As with all Warriors games there is noticeable pop in for enemy units. This mostly occurs in bigger areas where the Switch has to draw a lot more visuals in the one hit, but it never comes across as annoying or hurts the overall flow of combat. In fact the Switch holds up well to the pressure of animating dozens of units on the screen at once, with little to no slowdown occurring (at least in single player).

There is an option to pick Presentation or Performance modes in the settings menu. Presentation mode will focus on providing the best possible visuals including bumping up the screen resolution to 1080p. Performance mode drops down the resolution and increases the frames per second. For single player the difference isn’t too noticeable so you will likely want to keep Presentation mode active. For splitscreen co-op multiplayer however, it’s ideal to favour the Performance option as it isn’t uncommon for the framerate to take dips whenever the action intensifies. More games could certainly benefit from this option and it’s a nice little inclusion for tech savvy gamers.

Aside from the main story there is also a History mode which is similar to Hyrule Warrior’s Adventure Mode. Here you are presented with a map grid that recaptures significant moments from previous Fire Emblem games. You merely select the enemy units on the map to play a smaller stage/scenario, offering up some interesting twists on the standard gameplay as well as collectible Master Seal rewards which are used to power up characters. There is a significant amount of content on offer here that will keep you occupied well after completing the main story.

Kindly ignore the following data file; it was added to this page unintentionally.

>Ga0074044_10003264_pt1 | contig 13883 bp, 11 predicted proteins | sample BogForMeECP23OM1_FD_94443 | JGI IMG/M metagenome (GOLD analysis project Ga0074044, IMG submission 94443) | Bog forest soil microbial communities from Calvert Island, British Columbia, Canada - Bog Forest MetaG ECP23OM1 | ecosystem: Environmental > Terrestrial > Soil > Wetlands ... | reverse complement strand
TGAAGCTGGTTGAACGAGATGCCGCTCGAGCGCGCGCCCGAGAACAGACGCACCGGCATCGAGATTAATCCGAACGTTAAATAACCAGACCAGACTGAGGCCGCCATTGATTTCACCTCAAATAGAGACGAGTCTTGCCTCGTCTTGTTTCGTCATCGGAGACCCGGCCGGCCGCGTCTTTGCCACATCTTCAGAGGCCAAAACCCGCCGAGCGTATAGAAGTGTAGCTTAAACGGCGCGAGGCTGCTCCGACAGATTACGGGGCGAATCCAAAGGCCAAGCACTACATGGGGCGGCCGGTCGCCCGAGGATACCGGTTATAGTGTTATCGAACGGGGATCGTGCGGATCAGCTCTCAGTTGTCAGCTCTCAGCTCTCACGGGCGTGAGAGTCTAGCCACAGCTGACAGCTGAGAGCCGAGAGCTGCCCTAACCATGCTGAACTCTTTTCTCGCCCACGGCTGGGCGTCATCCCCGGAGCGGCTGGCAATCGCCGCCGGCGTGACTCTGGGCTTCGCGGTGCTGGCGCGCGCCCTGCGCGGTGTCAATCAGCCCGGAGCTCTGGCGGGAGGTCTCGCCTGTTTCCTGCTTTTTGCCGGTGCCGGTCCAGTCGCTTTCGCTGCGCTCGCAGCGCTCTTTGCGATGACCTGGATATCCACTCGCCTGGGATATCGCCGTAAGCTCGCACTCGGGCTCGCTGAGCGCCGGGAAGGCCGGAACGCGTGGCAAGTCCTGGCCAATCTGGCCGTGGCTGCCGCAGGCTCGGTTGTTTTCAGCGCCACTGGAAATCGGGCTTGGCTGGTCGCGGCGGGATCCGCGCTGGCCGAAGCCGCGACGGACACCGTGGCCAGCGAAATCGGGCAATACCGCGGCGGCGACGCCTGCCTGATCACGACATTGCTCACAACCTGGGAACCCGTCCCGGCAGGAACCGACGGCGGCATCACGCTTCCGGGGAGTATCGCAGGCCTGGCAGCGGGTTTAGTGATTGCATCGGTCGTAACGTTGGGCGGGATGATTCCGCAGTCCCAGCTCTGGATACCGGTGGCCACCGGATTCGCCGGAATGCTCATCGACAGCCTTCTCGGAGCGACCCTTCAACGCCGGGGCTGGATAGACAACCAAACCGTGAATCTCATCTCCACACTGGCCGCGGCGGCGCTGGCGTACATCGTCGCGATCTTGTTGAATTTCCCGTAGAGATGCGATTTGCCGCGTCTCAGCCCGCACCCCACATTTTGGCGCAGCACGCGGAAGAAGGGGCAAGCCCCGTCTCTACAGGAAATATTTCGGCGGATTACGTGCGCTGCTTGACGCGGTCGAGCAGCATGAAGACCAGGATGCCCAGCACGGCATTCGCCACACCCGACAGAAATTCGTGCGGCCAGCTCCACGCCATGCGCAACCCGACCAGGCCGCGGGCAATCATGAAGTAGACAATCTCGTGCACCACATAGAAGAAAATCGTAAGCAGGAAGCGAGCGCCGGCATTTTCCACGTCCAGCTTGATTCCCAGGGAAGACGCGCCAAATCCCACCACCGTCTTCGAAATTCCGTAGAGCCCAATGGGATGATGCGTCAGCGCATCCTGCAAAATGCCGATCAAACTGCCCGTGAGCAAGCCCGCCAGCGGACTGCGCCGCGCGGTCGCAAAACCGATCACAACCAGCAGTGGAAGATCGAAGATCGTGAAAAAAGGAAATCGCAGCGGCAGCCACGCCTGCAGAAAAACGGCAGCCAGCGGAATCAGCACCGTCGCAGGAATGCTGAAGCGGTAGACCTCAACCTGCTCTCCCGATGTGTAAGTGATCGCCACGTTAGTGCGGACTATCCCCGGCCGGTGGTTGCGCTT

Fire Emblem Warriors features heavy voice acting, ranging from cutscenes to just general chatter on the battlefield. By default the dub is in English but enthusiasts will be pleased to know you can download the Japanese audio from the Nintendo eShop for free. The actual voice acting is solid, though often on the battlefield characters will constantly remind you of objectives which can get a bit frustrating. Visually, Fire Emblem Warriors makes use of cel-shaded graphics which are pleasing to the eye and make the game pop with colour and flare. The animation is gorgeous and gives justice to the IP.

While Fire Emblem Warriors will appeal to fans of Fire Emblem or Koei Tecmo’s other Warriors titles, there’s a lot of minor gripes that prevent the game from being a true standout in the Switch’s library. There are several characters with cloned movesets, the map is over cluttered making navigation difficult, the game can feel grindy at times, the story is lackluster and characters will annoyingly repeat mission objects over and over again. Certainly though, the game is still enjoyable and is a quality product.


- Weapon triangle system has been implemented well
- Solid English and Japanese audio dubs
- Lots of content on offer


- Lackluster story
- Over cluttered mini map
- Cloned move sets between characters

Overall Score: